Construction photos reveal that the Mets plan to draw in the fence in front of both bullpens in right-center field, shaving off some of the odd angles resulting from the club's more significant fence overhaul three years ago. That year, the Mets drew in significant portions of the fence in left-, right-center and right fields, also making the entire wall a uniform eight feet in height and painting it blue.
The changes transformed Citi Field from one of the toughest parks in baseball to hit a home run to roughly league average in that department. They did not, however, alter Citi Field's reputation as one of the foremost pitcher's parks in baseball. The Mets hit 59 home runs at Citi Field this season, compared to the league average of 70. They scored a total of 286 runs there, compared to the league average of 332.
Alderson has previously insisted that the Mets are not changing their dimensions specifically to help Curtis Granderson, Lucas Duda, David Wright or any of the team's other power hitters, who by and large performed better on the road.
"It's not about tailoring the ballpark to a particular player or a particular composition of team," Alderson said last month. "It's about making Citi Field as fan-friendly and as exciting as we can make it."
In theory, altering Citi Field's dimensions will hurt the Mets as much as it helps them. But the organization boasts a sizeable stable of young pitchers, including Matt Harvey, Zack Wheeler and Jacob deGrom, who excel at striking out batters and limiting fly balls.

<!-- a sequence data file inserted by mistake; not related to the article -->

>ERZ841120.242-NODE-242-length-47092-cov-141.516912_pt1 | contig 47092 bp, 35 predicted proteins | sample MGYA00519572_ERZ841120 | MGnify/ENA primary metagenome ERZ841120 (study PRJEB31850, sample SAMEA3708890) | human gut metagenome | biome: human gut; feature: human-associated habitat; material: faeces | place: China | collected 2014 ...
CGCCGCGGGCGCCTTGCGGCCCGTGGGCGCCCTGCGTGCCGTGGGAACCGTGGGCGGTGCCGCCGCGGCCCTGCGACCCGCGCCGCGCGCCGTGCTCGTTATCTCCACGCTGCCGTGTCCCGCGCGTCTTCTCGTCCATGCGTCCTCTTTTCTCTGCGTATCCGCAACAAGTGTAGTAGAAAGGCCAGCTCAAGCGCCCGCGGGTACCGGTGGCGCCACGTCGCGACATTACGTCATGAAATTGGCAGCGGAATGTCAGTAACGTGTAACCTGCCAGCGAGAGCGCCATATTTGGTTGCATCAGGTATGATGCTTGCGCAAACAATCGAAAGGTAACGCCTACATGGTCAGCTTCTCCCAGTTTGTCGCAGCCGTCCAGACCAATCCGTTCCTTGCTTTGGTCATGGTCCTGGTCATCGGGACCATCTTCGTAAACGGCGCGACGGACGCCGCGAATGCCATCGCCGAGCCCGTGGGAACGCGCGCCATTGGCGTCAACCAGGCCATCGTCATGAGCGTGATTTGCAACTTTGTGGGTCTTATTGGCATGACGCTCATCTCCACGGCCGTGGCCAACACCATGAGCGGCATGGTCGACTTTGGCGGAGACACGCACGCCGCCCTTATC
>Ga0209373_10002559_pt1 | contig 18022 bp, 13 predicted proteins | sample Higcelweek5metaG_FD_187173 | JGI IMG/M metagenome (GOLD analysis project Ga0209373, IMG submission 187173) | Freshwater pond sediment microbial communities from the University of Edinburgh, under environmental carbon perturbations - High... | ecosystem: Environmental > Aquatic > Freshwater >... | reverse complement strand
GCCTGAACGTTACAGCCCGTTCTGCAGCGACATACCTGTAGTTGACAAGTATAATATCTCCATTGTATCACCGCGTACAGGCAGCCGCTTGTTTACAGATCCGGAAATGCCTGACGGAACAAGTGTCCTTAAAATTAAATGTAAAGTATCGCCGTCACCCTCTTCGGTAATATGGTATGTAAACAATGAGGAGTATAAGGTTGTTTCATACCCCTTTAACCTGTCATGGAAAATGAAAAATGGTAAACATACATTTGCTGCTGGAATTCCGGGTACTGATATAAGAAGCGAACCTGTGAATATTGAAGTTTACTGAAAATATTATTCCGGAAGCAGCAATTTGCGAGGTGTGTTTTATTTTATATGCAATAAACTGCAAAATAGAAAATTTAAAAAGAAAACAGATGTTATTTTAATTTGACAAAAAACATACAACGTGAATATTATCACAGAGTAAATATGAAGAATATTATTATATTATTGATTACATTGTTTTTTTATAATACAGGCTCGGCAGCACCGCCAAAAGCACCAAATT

They also have a lineup full of hitters who have struggled to hit home runs in recent years, both at Citi Field and on the road. Moving the wall in right-center field should help the homer totals of Granderson and Duda in particular, in addition to providing an unquantifiable psychological boost.
"We've got guys that hit the ball in that area," manager Terry Collins said last month. "That's a big area for Curtis. David made a career of hitting the ball in that area. I think it would help Lucas. Travis [d'Arnaud], one of the things people talk about is his power to the opposite field. So it may help him. You walk in and say, 'Hey, it's reachable.'"
Anthony DiComo is a reporter for MLB.com. Follow him on Twitter @AnthonyDicomo. This story was not subject to the approval of Major League Baseball or its clubs.